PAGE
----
Photosensitive Alternative Splicing of the Circadian Clock Gene <i>timeless</i> Is Population Specific in a Cold-Adapted Fly, <i>Drosophila montana</i>.

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Serval ID
serval:BIB_BB77B76435C1
Type
Article: article from journal or magazin.
Collection
Publications
Institution
Title
Photosensitive Alternative Splicing of the Circadian Clock Gene <i>timeless</i> Is Population Specific in a Cold-Adapted Fly, <i>Drosophila montana</i>.
Journal
G3
Author(s)
Tapanainen R., Parker D.J., Kankare M.
ISSN
2160-1836 (Electronic)
ISSN-L
2160-1836
Publication state
Published
Issued date
28/03/2018
Peer-reviewed
Oui
Volume
8
Number
4
Pages
1291-1297
Language
english
Notes
Publication types: Journal Article ; Research Support, Non-U.S. Gov't
Publication Status: epublish
Abstract
To function properly, organisms must adjust their physiology, behavior and metabolism in response to a suite of varying environmental conditions. One of the central regulators of these changes is organisms' internal circadian clock, and recent evidence has suggested that the clock genes are also important in the regulation of seasonal adjustments. In particular, thermosensitive splicing of the core clock gene <i>timeless</i> in a cosmopolitan fly, <i>Drosophila melanogaster</i> , has implicated this gene to be involved in thermal adaptation. To further investigate this link we examined the splicing of <i>timeless</i> in a northern malt fly species, <i>Drosophila montana</i> , which can withstand much colder climatic conditions than its southern relative. We studied northern and southern populations from two different continents (North America and Europe) to find out whether and how the splicing of this gene varies in response to different temperatures and day lengths. Interestingly, we found that the expression of <i>timeless</i> splice variants was sensitive to differences in light conditions, and while the flies of all study populations showed a change in the usage of splice variants in constant light compared to LD 22:2, the direction of the shift varied between populations. Overall, our findings suggest that the splicing of <i>timeless</i> in northern <i>Drosophila montana</i> flies is photosensitive, rather than thermosensitive and highlights the value of studying multiple species and populations in order to gain perspective on the generality of gene function changes in different kinds of environmental conditions.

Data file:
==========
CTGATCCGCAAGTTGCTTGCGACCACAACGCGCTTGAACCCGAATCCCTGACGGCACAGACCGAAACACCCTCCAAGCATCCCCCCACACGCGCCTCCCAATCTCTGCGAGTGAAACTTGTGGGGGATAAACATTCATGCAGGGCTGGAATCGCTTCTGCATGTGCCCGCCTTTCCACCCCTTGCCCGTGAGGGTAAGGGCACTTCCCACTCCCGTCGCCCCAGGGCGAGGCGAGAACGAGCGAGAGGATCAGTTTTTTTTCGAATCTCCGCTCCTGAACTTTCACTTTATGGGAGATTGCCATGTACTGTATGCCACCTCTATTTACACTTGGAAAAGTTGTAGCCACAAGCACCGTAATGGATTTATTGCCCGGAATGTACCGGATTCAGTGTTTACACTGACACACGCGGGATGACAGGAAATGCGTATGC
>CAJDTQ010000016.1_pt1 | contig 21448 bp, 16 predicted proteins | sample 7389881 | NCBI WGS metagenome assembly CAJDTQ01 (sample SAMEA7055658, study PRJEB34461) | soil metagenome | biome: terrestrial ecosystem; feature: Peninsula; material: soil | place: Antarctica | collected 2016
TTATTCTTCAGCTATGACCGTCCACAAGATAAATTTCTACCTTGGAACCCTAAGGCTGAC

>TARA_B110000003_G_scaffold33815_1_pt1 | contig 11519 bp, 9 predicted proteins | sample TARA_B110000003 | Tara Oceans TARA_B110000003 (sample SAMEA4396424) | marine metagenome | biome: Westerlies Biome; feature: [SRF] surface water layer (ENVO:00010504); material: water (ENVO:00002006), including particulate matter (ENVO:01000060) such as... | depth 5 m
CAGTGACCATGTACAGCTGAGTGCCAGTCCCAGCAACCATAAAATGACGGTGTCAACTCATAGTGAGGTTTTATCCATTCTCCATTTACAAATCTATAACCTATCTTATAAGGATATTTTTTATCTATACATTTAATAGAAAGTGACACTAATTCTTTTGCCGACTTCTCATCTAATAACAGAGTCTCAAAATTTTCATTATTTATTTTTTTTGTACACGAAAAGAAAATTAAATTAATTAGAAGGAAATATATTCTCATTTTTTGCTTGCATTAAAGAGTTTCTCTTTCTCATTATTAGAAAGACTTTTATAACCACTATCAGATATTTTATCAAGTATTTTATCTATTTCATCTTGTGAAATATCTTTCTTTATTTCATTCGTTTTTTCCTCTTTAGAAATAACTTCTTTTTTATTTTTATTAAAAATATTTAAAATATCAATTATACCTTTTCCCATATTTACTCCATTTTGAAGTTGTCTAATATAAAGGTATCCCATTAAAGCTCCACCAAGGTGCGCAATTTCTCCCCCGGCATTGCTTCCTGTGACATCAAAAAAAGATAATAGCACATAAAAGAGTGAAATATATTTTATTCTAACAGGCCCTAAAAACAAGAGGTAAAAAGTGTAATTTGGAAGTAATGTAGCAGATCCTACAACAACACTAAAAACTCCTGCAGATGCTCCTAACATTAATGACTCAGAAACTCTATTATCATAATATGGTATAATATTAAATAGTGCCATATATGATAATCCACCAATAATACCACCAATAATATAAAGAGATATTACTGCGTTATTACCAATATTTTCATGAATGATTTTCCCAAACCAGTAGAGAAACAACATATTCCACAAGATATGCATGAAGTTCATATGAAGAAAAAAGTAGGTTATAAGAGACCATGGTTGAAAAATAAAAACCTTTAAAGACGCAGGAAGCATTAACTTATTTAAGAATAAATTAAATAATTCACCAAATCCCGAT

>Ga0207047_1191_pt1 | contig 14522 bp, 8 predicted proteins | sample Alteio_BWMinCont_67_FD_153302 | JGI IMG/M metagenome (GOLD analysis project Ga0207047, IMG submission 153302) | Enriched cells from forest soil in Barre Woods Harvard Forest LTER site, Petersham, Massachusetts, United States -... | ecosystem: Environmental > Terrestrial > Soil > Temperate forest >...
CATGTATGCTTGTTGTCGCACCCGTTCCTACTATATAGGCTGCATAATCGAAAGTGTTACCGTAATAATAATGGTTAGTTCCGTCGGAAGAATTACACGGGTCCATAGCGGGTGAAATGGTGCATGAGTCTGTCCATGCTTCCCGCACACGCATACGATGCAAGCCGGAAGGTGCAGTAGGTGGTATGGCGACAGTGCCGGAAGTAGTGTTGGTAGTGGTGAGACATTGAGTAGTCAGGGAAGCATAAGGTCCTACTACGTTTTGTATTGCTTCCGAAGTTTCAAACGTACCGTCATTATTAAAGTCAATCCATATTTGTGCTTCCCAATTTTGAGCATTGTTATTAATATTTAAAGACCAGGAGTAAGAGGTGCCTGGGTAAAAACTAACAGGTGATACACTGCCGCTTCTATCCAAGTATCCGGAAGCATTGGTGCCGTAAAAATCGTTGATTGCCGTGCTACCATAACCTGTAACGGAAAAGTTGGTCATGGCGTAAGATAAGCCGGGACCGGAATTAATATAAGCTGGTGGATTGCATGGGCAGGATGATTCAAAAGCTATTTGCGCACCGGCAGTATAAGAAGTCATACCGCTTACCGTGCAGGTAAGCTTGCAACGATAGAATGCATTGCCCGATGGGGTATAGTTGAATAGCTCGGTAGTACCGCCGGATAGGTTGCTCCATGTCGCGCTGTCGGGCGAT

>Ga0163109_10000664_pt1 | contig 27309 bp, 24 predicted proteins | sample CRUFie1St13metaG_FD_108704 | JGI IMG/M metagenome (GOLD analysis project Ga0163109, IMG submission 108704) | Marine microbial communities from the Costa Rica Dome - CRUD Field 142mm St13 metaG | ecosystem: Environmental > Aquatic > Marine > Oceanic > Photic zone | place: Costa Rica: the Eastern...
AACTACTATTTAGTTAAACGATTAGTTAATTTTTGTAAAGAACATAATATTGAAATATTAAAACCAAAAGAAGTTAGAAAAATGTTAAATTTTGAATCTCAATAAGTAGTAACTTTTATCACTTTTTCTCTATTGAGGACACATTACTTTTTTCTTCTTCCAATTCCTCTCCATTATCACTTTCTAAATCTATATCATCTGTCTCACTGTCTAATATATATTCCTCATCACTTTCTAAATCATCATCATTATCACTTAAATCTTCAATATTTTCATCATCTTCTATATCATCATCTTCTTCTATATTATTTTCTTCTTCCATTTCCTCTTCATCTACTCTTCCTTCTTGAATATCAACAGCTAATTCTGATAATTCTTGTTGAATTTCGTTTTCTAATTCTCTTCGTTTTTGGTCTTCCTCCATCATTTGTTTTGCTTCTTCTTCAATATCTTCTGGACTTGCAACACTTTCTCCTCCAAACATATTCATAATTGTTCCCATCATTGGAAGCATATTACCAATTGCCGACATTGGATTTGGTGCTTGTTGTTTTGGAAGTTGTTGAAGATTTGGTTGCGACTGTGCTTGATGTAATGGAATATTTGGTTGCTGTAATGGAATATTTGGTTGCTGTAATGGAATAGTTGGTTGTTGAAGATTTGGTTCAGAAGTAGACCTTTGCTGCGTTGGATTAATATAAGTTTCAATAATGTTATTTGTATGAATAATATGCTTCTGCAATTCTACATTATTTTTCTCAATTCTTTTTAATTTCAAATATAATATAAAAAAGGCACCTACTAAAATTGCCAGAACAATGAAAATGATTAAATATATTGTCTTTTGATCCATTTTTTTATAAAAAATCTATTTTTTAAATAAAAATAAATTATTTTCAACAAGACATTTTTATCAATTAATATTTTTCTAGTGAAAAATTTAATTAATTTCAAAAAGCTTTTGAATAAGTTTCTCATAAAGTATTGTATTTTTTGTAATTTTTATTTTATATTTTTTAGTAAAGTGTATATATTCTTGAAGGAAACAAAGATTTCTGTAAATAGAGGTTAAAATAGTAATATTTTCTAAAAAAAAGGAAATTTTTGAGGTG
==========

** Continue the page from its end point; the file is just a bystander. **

Keywords
3' Untranslated Regions/genetics, Adaptation, Physiological/genetics, Alternative Splicing/genetics, Analysis of Variance, Animals, Base Sequence, Circadian Clocks/genetics, Cold Temperature, Drosophila/genetics, Drosophila/physiology, Drosophila Proteins/genetics, Drosophila Proteins/metabolism, Female, Genes, Insect, Geography, Introns/genetics, Light, Mutation/genetics, Alternative splicing, Drosophila montana, light-dark cycle, temperature, timeless
Pubmed
Web of science
Open Access
Yes
Create date
09/04/2018 14:14
Last modification date
17/01/2020 7:18
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